plexity and cost.
Equation 2 implies that the change in the difference
signal is proportional to the width of the spot. The am-
plitude resolution
is fluctuation of the D-segment signal. Hence a wide
strip of laser spot produces a better spectrum than a nar-
row strip. When an oval shaped or a circular spot moves
transversely with the bending of the microcantilever, the
width of the spot changes continuously at the split line of
the detector. Accordingly the nature of the spectrum also
changes giving rise to nonlinearity. This is clearly de-
monstrated in Figure 9(b). The spectrum is rich (at maxi-
ma) along the central width or diameter. But with con-
tinuous unidirectional displacement, as the width de-
creases, the fluctuation amplitude also diminishes. This is
true whether the spot is on the split line or on the top or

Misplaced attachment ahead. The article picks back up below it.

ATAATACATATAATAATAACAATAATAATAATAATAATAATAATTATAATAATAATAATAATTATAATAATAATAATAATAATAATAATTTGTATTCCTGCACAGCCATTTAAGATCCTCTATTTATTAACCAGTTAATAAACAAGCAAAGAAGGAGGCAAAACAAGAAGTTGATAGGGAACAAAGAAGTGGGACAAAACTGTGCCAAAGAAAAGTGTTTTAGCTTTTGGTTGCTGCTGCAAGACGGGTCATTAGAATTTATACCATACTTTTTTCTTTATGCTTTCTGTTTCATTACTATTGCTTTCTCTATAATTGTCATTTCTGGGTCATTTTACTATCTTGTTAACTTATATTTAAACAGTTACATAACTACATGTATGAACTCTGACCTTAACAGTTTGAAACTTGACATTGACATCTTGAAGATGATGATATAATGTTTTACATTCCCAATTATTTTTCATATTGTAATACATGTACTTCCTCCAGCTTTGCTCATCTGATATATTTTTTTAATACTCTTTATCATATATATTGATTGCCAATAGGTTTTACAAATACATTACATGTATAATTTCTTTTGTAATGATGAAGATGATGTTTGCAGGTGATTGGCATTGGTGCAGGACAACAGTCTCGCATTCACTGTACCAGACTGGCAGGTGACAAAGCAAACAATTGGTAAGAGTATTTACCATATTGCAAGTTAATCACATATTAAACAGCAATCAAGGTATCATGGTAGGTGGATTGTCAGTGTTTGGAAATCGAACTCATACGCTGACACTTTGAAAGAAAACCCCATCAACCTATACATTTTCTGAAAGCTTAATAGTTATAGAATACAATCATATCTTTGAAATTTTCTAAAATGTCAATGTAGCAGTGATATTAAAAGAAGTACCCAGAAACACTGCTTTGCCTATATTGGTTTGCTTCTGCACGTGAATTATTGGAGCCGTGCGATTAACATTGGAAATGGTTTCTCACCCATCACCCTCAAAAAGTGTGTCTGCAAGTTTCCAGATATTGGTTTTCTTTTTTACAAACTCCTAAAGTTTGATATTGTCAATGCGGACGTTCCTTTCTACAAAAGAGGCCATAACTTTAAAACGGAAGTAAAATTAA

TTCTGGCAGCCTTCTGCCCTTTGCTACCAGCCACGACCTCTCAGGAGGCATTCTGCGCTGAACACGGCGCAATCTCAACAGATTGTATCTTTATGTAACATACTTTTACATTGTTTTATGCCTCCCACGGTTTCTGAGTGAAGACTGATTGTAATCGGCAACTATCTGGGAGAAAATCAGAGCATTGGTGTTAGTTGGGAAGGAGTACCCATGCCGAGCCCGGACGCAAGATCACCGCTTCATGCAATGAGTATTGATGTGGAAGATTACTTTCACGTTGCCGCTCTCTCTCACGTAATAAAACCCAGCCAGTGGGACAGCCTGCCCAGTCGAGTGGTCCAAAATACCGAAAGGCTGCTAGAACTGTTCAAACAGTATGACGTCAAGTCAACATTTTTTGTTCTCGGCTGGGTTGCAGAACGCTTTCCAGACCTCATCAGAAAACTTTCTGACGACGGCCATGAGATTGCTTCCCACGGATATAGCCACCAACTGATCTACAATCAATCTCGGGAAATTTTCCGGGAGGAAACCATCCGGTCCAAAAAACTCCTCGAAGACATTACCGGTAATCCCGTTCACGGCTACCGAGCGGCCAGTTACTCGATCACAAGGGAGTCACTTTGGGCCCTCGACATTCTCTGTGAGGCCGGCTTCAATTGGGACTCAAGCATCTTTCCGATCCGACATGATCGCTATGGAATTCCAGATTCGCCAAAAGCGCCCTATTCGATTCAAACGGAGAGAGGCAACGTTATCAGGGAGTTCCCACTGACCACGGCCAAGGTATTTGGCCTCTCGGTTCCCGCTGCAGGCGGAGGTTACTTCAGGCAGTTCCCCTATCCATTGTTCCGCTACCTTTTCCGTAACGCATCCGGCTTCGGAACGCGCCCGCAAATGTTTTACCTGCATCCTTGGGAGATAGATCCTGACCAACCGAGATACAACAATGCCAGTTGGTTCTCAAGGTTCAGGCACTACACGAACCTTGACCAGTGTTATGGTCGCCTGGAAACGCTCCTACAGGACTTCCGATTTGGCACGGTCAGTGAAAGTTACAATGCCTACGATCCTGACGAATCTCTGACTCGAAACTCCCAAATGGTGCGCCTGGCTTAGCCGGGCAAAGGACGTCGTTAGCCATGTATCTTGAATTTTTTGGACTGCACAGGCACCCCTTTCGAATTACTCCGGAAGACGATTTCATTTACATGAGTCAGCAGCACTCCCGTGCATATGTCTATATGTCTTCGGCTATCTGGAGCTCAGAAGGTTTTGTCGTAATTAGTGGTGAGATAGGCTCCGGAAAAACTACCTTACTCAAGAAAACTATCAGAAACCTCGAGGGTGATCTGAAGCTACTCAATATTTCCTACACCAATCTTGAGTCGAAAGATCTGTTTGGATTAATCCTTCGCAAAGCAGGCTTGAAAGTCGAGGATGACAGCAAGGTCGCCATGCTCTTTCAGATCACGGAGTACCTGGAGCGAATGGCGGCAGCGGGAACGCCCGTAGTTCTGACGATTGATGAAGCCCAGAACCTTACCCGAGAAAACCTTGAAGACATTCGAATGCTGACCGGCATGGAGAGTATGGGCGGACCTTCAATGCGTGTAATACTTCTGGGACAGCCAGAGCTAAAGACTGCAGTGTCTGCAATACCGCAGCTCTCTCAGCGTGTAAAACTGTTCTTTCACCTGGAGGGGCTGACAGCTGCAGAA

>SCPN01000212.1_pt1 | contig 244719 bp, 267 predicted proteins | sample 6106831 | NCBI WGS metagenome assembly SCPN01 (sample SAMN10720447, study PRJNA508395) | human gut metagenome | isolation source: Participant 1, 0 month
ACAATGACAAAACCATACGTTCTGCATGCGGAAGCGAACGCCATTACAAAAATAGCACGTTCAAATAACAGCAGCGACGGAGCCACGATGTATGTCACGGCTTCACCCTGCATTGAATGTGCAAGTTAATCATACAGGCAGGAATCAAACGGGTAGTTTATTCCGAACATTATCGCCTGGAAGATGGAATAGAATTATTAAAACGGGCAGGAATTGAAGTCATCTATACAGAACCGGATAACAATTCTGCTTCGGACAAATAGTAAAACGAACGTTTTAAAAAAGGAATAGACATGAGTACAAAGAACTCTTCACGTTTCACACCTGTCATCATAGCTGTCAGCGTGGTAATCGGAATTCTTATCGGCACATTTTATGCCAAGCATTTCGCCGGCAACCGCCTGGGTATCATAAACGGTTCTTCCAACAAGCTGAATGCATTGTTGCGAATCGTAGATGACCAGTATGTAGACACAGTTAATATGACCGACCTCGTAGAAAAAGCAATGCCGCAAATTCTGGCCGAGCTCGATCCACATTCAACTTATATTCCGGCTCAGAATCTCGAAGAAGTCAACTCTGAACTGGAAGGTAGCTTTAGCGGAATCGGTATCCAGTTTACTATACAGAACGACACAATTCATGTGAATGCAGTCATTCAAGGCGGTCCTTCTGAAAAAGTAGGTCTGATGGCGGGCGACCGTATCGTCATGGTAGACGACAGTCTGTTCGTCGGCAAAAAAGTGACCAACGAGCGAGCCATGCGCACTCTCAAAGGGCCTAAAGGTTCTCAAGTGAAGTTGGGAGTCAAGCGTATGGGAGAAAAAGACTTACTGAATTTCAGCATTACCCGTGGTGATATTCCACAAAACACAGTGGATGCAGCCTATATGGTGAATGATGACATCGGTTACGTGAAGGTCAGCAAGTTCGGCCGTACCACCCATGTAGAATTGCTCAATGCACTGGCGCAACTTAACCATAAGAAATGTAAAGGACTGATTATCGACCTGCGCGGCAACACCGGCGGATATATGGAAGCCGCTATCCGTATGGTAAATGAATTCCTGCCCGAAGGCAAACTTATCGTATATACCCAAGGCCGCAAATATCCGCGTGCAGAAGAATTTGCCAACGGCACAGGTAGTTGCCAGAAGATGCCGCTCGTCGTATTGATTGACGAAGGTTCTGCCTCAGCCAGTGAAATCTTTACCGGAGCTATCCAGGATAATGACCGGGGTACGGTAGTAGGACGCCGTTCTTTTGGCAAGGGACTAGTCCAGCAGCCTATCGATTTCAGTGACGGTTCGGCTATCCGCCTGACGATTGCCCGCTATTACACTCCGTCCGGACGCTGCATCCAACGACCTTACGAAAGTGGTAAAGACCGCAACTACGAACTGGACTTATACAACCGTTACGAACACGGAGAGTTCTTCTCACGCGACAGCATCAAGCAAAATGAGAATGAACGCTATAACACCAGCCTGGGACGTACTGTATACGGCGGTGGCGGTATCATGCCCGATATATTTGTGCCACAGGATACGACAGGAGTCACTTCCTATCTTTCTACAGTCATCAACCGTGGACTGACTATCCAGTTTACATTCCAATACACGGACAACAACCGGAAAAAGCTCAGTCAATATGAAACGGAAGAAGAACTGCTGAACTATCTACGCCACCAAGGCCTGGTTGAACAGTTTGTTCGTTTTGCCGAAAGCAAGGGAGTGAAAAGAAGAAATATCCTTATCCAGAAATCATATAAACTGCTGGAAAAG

bottom edge of the detector. When the spot is just above
or below the split line of the detector, the width of the
spot becomes zero and no spectral features are observed
as implied by the minima in the Figure. If the vertical
length of a spot is less than half of the vertical length of
the detector, spectral features do not appear until the spot
touches an edge of the detector. A rectangular spot should
not show any minimum because the width does not vary;
the spectral features are expected to remain almost un-
changed and hence linear.
8. Conclusion
In the above discussion it ha
deflection charact
static or vibration
geometry of the laser spot. While some features of the
PSD output signal are independent of the range of opera-
tion, the effect of the spot size and geometry are pro-
nounced for a large dynamical range of microcantilever
deflection. The influence though may not be appreciable
for small operational ranges. The effect of intensity vari-
ation can be reduced, however, the geometry dependence
is hard to eliminate for a large range of operation. The
use of array detectors instead of two-segment detectors
may be a possible solution [30,31].
9. Acknowledgements
This research was financially suppo
Copyright © 2012 SciRes. JST